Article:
Plaintiff filed suit on May 19, 2008 and filed a first amended complaint ("FAC") on July 11, 2008, naming the Port and the City. The Court dismissed the FAC in its entirety on October 1, 2008, but granted Plaintiff leave to amend. (Doc. No. 14.) Plaintiff filed a second amended complaint ("SAC") on November 12, 2008. (Doc. No. 15.) The Court partially dismissed the SAC on February 6, 2009, ("Second Dismissal Order,") granting Plaintiff leave to amend some of his claims. On May 6, 2009, Plaintiff filed his third amended complaint ("TAC.") The TAC alleges eight causes of action: (1) discrimination in violation of the Americans with Disabilities Act ("ADA"), 42 U.S.C. § 12132; (2) retaliation in violation of the ADA, 42 U.S.C. § 12203; (3) injunctive relief pursuant to California state laws protecting the disabled; (4) "impairment of contracts" in violation of the United States Constitution; (5) violation of 42 U.S.C. § 1983 based on impairment of contracts; (6) violation of 42 U.S.C. § 1983 based on constitutional due process violations; (7) tortious breach of contract; and (8) violation of 42 U.S.C. § 1983 based on violation of the federal Constitution's Ex Post Facto clause.

The City and the Port filed motions to dismiss Plaintiff's TAC. The Court granted the City's motion to dismiss with prejudice on August 31, 2009, finding that the Plaintiff failed to comply with the Court's February 6, 2009 Order requiring any amendment allege facts regarding conduct or facilities that are under the City's control. The Court granted in part and denied in part the Port's motion to dismiss, dismissing all of the Plaintiff's with prejudice except the Plaintiff's claims for: (1) discrimination under the ADA against the Port, premised only upon the Port's denial of an A-9 anchorage permit; and (2) retaliation under the ADA against the Port, also based on the denial of the A-9 anchorage permit.

The Court also granted in part and denied in part the Port's motion to strike Plaintiff's compensatory and punitive damages claims. Although the Port argued that the Settlement Agreement's Damages Clause precluded recovery of such damages, the Court found that the Port's allegedly retaliatory and discriminatory refusal to renew the Plaintiff's A-9 permit constituted a discrete and subsequent misconduct with only ancillary connection to the Anchoring Claim set forth and covered by the Settlement Agreement, but also found that punitive damages are not available under 42 U.S.C. § 12132. As such, the Court denied the Port's motion to strike Plaintiff's compensatory damages for Plaintiff's discrimination and retaliation claims under the ADA for the Port's denial of an A-9 anchorage permit and granted the Port's motion to strike Plaintiff's punitive damages claims.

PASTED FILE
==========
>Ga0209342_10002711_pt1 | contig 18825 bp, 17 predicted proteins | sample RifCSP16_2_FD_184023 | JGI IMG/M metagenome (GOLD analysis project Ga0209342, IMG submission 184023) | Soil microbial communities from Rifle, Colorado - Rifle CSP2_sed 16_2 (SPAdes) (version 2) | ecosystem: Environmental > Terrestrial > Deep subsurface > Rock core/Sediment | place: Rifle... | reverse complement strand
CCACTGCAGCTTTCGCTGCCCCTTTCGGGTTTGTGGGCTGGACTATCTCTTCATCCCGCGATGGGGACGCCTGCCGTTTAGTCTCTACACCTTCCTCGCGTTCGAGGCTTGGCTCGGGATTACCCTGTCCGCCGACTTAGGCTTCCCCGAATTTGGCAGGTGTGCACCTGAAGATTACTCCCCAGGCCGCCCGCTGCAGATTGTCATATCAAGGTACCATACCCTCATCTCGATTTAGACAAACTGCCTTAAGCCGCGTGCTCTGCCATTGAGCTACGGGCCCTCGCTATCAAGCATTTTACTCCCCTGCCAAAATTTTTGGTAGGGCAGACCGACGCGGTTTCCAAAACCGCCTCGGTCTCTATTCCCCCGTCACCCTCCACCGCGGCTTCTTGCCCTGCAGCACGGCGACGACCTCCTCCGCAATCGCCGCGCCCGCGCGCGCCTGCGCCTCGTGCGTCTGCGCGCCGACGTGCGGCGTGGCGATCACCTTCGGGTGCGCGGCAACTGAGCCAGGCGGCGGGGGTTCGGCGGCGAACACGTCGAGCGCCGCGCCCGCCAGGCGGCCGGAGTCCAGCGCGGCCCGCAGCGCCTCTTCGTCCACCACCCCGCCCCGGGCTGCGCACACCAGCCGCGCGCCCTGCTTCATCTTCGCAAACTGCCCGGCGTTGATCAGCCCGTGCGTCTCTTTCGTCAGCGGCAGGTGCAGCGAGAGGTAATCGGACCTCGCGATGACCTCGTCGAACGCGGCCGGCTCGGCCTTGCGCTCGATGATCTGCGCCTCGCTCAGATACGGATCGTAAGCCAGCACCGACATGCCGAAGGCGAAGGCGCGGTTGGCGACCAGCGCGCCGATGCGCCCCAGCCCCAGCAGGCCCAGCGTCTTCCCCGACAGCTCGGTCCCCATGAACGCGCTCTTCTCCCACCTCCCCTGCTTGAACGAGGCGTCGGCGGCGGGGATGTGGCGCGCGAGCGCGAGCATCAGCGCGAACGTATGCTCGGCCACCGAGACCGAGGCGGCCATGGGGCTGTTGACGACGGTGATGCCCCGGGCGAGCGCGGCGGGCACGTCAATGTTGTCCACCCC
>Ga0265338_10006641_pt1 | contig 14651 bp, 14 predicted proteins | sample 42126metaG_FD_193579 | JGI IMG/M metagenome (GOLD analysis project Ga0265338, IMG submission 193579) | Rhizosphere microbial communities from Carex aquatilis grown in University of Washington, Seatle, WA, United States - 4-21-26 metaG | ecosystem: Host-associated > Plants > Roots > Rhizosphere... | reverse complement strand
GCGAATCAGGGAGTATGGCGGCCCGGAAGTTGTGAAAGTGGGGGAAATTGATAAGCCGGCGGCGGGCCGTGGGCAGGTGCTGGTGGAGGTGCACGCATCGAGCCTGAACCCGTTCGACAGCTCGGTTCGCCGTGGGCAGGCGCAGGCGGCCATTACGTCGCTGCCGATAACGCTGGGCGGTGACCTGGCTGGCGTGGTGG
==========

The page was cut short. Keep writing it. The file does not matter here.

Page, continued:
Legal Standard

Summary judgment is proper where the pleadings and materials demonstrate "there is no genuine issue as to any material fact and . . . the movant is entitled to judgment as a matter of law." Fed. R. Civ. P. 56(c)(2); Celotex Corp. v. Catrett, 477 U.S. 317, 322, 106 S.Ct. 2548, 91 L.Ed.2d 265 (1986). A material issue of fact is a question a trier of fact must answer to determine the rights of the parties under the applicable substantive law. Anderson v. Liberty Lobby, Inc., 477 U.S. 242, 248, 106 S.Ct. 2505, 91 L.Ed.2d 202 (1986). A dispute is genuine "if the evidence is such that a reasonable jury could return a verdict for the nonmoving party." Id.

The moving party bears "the initial responsibility of informing the district court of the basis for its motion." Celotex, 477 U.S. at 323, 106 S.Ct. 2548. To satisfy this burden, the movant must demonstrate that no genuine issue of material fact exists for trial. Id. at 322, 106 S.Ct. 2548. Where the moving party does not have the ultimate burden of persuasion at trial, it may carry its initial burden of production in one of two ways: "The moving party may produce evidence negating an essential element of the nonmoving party's case, or, after suitable discovery, the moving party may show that the nonmoving party does not have enough evidence of an essential element of its claim or defense to carry its ultimate burden of persuasion at trial." Nissan Fire & Marine Ins. Co. v. Fritz Cos., 210 F.3d 1099, 1106 (9th Cir.2000). To withstand a motion for summary judgment, the non-movant must then show that there are genuine factual issues which can only be resolved by the trier of fact. Reese v. Jefferson Sch. Dist. No. 14J, 208 F.3d 736, 738 (9th Cir.2000). The non-moving party may not rely on the pleadings alone, but must present specific facts creating a genuine issue of material fact through affidavits, depositions, or answers to interrogatories. Fed. R. Civ. P. 56(e); Celotex, 477 U.S. at 324, 106 S.Ct.


All of the Plaintiff's claims in the TAC were previously dismissed with prejudice except for the Plaintiff's claims for: (1) discrimination under the ADA against the Port, premised upon the Port's denial of an A-9 anchorage permit; and (2) retaliation under the ADA against the Port, also based on the denial of the A-9 anchorage permit. See Doc. Nos. 27 and 43. In the instant motion, the Port moves for summary judgment on these claims arguing that there is no genuine issue as to any material fact that the Port's refusal to renew Plaintiff's expired permit was neither discriminatory nor retaliatory and the Plaintiff has failed to offer any evidence to the contrary.

The Plaintiff's opposition, however, states that the "only viable claim left in this case is Mr. Gallagher's claim that the District retaliated against him by refusing to continue his permission to anchor in the A-9 anchorage area." The Plaintiff's opposition does not mention the discrimination claim or address any of the Port's summary judgment arguments. In light of the Plaintiff's abandonment of his discrimination claim and failure to demonstrate a prima facie case of disability discrimination under Title II of the ADA, the Port's motion for summary judgment as to the Plaintiff's discrimination claims is hereby GRANTED.